Peter Dittmann Peter@sanddollarsystems.com says
Seeing as no one seems to be starting a real discussion on the subject I will throw my thoughts out. First you have to look at your question which is a better offense between the 2-3-1 and the 3-3. Do you mean offense or formation because the different formations favour on offensive or defensive style. You also need to look at the kind of players you have. If you have one fullback who can stop anyone consider a formation with one fullback, if you backs are evenly matched go with three backs. If you have a bullet of a forward get them out front with a one up front style. Then you have to consider where your team plays best, against the wall or in the middle of the pool. a 2-2-2 suits the wall where as a 3-3 helps to swing it across the pool. I am sure there are some other views, so lets hear them.
Suave Dave, Palm Beach Underwater Hockey says
The decision to choose between 2-3-1 and a 3-3 really can't be decided in general. The answer will really be determined by the specific talents of the members of the team. Do you have a really strong defender for the 1? Do you have 2 forwards who can work together? Or is your team more even strength that works well covering each other, which might be more toward a 3-3? Also do you have an agressive team, or a defensive team? Answering these questions will begin to point you toward one strategy or another. And remember that the answer may change from one game to another based on the players in the water, and the ability of the opposing team.
Maybe it's a better question for after worlds! Then we'll have a few examples as to what worked and what didn't in the most recent sense of the various ideas about formations.
Being a NZer, I've always played some form of 2 1 2 1, but it's developed a lot and now I don't know what to call the way I think the game should be played, it's a sort of mix between 2 1 2 1, 7 and 3 3, I think. maybe they've evolved together anyway.
I have only ever had 2 1 2 1 written down for me on paper.
2 2 2 has been proven an excellent defensive play by the Dutch against the S Africans in the last worlds (but they ended up playing 4 a side as a result, it can get a little over friendly I hear) I think the Zimbabweans used it too, and managed to keep the goal count very respectable for their first worlds. A friend of mine (international player) swore the best offensive formation is 4 2. Awesome if you're winning, not so great if you're on the defensive unless your backs are gods.
Basically, there are so many different ideas on the subject and various different ideas about the way each formation is played, I suggest either ask the world champs or figure out out for yourself according to the way your team is structured.
And when it comes down to it, it's not what you play, it's how you play it. The whole thing is it doesn't matter that much in the end, as long as everyone knows where their teammates will be and what their job is. And does it. The trick is to all be playing the same way!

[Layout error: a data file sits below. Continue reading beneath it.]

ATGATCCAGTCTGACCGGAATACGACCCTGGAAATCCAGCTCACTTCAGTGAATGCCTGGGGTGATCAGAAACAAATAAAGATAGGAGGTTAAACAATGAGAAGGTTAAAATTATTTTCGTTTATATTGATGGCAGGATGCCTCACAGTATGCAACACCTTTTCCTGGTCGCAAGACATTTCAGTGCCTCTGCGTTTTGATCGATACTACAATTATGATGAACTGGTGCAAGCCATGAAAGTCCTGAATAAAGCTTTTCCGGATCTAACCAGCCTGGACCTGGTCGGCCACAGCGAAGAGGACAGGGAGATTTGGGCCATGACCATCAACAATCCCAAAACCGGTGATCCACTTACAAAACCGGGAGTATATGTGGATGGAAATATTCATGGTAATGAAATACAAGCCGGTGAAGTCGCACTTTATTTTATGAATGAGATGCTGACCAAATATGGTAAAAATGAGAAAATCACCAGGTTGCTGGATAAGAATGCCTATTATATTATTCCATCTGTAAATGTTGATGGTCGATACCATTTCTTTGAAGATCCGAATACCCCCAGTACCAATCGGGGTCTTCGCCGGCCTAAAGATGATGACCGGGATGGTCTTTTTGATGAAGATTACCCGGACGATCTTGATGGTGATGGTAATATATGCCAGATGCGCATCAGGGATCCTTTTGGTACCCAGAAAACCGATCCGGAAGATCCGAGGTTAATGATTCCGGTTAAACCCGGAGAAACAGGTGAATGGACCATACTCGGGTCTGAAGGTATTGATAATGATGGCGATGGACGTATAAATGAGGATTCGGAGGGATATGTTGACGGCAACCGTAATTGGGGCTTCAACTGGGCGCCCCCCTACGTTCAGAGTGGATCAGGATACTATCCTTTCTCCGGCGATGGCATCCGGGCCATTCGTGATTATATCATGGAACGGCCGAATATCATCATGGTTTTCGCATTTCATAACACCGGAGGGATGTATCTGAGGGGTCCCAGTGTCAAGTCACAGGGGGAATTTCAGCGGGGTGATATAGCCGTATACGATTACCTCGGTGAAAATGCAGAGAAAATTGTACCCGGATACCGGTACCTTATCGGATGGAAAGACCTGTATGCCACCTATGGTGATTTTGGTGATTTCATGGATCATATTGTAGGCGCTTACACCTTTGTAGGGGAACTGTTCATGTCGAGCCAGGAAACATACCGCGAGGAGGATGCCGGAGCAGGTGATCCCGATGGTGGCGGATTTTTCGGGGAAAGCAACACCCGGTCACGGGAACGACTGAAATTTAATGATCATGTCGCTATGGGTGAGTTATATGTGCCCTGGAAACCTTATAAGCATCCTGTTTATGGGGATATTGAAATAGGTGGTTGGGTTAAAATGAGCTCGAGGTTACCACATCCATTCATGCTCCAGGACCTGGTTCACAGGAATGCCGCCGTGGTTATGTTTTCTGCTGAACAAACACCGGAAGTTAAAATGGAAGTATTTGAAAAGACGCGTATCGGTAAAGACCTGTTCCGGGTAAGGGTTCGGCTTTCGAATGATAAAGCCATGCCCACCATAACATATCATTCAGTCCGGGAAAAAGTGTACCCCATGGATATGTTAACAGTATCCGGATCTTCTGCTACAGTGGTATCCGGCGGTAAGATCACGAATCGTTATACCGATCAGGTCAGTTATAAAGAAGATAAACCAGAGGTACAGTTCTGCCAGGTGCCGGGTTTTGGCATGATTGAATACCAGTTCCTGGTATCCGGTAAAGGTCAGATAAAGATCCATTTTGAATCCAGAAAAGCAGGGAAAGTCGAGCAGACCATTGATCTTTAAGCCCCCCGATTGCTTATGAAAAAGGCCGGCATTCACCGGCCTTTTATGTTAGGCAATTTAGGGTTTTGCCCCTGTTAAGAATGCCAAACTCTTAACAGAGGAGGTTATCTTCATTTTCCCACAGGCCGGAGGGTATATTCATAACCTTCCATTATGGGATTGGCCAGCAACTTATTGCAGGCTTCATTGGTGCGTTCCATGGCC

Robert of Holland says
the difference is not in the system, the difference is in the thinking of all players! it is obvious that f.e. 1-2-3 (one forward, two midfield and three defenders) is quite an defending system, but when all these 6 players think offensive, it is even an offensive team. 3-2-1 is very offensive, but if you dont have very strong (swimming) and skillfull forward players you will be very easy to defeat.
l would like to reply more and more specific, but my exam tomorrow needs my attention now. things l would need to know to give a more specific answer are things like: how long does the team plays? how are your stick handling skills, flicking, dummies etc
Kent Andrews, email@example.com says
There have been some great coaches who have said the same thing. "The best offense is a great defense." Keep in mind the fact that in the 3-3 - or any other formation where a back can move up because they are on the strong side - the defenders can score just as much as the forwards. The defenders can sit back from the play a little and see what's happening
and what to do. Any formation that has a midfield can be stronger in offense and defense if the mids are strong enough and fast enough to follow the play. In the forward end of the pool they can play the puck and try to score, and in the defensive end of the pool they can drop back to defend. The only problem with mids in the defensive end of the pool is two-fold. Now that the mids are playing like backs, they may dive on each other and take each other out of the play, and the team will have fewer forwards to get the puck to for moving the play away from the goal. A few people have mentioned 2-1-2-1 and 3-2-1. It just seems to me like these are variations on the 3-3 theme, just no strong side and weak side. How about switching your regulars evenly into two teams for a month or two - with one team playing (and practicing) one formation and the other doing a different formation. Find out which is best for your club. Don't just give up on a formation after one practice. If played correctly, that team should be able to at least hold their own. Hope this helps. I welcome any replies.